Little-known fact about me: back in my high school days, I used to be the frontman for a hard rock band. The band fell apart, as most high school rock bands do, shortly after we all started going to university and college. I didn’t play guitar for a while, but I’ve been flirting with the idea of starting up a solo indie project with just me and my acoustic. The real problem, apart from no possibility of success and the utter likelihood of failure, is that I often have trouble cracking down the whip and writing music.
Jamn aims to fix that problem for me. I’ve tried a lot of apps meant to help floundering musicians, but none of them work on either a visual or musical level. Most of them are ripoffs sold based on empty promises. Initially, I was worried Jamn would be the same way. I was wrong. Read on to see what makes this app so compelling for musicians. (more…)
The standard Music app on my iPhone has always been one of my favourite iPhone apps. It does what it does really well. Let’s be honest, for many of us, it was likely the reason we got an iPhone or an iPod Touch to begin with in the early days. Over the years though, there have been a lot of changes to the app. With the iPad, we really saw some huge changes. When the iPad 2 dropped, the iPad’s Music interface was rejiggered again and there was a huge outcry. With iOS 6, Apple gave the Music app a huge visual overhaul with a lot of chrome (which, for the record, looks terrible on anything smaller than the iPhone 5’s taller display). But there’s not a lot of new functionality to go with it.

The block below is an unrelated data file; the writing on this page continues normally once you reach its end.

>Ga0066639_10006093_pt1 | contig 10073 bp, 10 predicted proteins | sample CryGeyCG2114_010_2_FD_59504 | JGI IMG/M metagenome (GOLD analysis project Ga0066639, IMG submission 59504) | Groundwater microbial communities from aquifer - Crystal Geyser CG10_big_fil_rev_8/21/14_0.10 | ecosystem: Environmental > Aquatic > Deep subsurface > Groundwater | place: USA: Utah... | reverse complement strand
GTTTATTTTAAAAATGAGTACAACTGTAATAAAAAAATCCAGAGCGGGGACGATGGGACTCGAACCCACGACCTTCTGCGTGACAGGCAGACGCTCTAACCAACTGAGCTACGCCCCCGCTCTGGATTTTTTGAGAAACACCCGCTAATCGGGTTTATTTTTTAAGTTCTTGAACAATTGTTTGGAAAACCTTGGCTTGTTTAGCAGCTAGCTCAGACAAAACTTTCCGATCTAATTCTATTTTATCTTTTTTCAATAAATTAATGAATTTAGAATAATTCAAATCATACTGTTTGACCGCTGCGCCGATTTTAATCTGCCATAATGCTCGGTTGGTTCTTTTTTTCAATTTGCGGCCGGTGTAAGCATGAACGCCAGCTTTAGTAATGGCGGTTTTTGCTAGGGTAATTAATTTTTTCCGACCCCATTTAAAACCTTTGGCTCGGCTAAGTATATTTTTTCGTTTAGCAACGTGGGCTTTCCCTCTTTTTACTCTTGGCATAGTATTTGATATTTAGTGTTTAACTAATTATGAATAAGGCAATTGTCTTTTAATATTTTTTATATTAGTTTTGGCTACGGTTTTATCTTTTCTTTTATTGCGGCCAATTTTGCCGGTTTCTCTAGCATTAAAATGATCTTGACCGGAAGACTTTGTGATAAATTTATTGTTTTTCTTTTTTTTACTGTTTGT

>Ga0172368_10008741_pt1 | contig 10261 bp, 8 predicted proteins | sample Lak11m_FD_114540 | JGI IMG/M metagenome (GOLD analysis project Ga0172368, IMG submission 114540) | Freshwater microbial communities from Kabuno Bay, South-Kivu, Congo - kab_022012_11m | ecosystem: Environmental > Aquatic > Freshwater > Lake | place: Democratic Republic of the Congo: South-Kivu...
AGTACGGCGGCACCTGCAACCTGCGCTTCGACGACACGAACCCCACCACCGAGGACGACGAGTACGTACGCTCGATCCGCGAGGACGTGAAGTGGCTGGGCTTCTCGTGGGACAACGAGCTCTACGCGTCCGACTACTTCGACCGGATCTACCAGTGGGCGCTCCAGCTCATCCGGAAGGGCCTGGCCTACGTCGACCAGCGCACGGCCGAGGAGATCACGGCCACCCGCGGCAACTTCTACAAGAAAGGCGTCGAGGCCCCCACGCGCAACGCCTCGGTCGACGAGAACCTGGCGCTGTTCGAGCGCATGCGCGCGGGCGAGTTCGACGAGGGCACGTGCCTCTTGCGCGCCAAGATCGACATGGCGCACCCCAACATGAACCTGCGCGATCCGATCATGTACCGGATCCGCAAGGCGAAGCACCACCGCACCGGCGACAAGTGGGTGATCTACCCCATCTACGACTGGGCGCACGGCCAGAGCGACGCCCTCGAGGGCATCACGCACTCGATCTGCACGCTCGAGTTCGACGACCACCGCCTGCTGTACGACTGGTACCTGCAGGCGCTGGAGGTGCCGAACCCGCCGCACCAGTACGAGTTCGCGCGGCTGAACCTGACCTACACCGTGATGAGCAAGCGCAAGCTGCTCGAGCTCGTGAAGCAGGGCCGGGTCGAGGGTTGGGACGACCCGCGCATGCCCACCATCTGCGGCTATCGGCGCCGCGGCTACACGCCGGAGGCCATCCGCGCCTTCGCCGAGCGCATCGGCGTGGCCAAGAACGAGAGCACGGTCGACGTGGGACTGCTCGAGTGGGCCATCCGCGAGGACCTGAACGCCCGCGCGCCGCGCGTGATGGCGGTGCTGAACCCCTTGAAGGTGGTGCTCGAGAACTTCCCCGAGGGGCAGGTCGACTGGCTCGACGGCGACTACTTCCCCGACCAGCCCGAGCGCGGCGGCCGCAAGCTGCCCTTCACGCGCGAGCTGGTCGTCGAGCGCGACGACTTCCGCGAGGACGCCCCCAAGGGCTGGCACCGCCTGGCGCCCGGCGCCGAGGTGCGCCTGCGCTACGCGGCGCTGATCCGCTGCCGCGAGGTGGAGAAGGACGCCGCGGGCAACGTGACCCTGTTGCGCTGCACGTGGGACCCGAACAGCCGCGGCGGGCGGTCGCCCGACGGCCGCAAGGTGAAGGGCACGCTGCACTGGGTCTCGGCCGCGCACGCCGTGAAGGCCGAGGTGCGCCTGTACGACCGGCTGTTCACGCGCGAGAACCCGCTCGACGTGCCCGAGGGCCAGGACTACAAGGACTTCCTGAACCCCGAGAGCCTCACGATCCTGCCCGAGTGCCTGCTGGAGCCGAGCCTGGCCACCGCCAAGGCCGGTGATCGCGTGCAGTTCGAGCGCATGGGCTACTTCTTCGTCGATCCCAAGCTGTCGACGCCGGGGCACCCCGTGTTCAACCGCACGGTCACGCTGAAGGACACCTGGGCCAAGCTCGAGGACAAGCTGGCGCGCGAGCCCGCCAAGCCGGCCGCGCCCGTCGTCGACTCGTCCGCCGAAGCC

iTunes for Mac, on the other hand, got a ton of new functionality last year. There’s absolutely no comparison. For all of its flaws, iTunes is still the best music player I know of for OS X. It’s a powerful jukebox. One of my favourite features from last year’s massive update was Up Next, a feature that lets you add any song and play it next before returning to your current playlist. I can’t tell you how handy this feature has been at my house parties. The iOS Music app still doesn’t have this feature (or many others). Party Monster aims to fix that.
It’s time to turn the dial up to 11 on professional iPad audio. We’ve been here before — me telling you that a new app takes audio production on your tablet to the next level — but whereas many successful apps focus on instrument functionality, or creative sound design, the folks over at Steinberg dreamt bigger.
They pushed the envelope to bring us what is nearly a fully-featured Digital Audio Workstation (DAW) like Logic or their own flagship Cubase, in a portable and touch-oriented form. Cubasis is the result, and we take an in-depth look at it after the jump.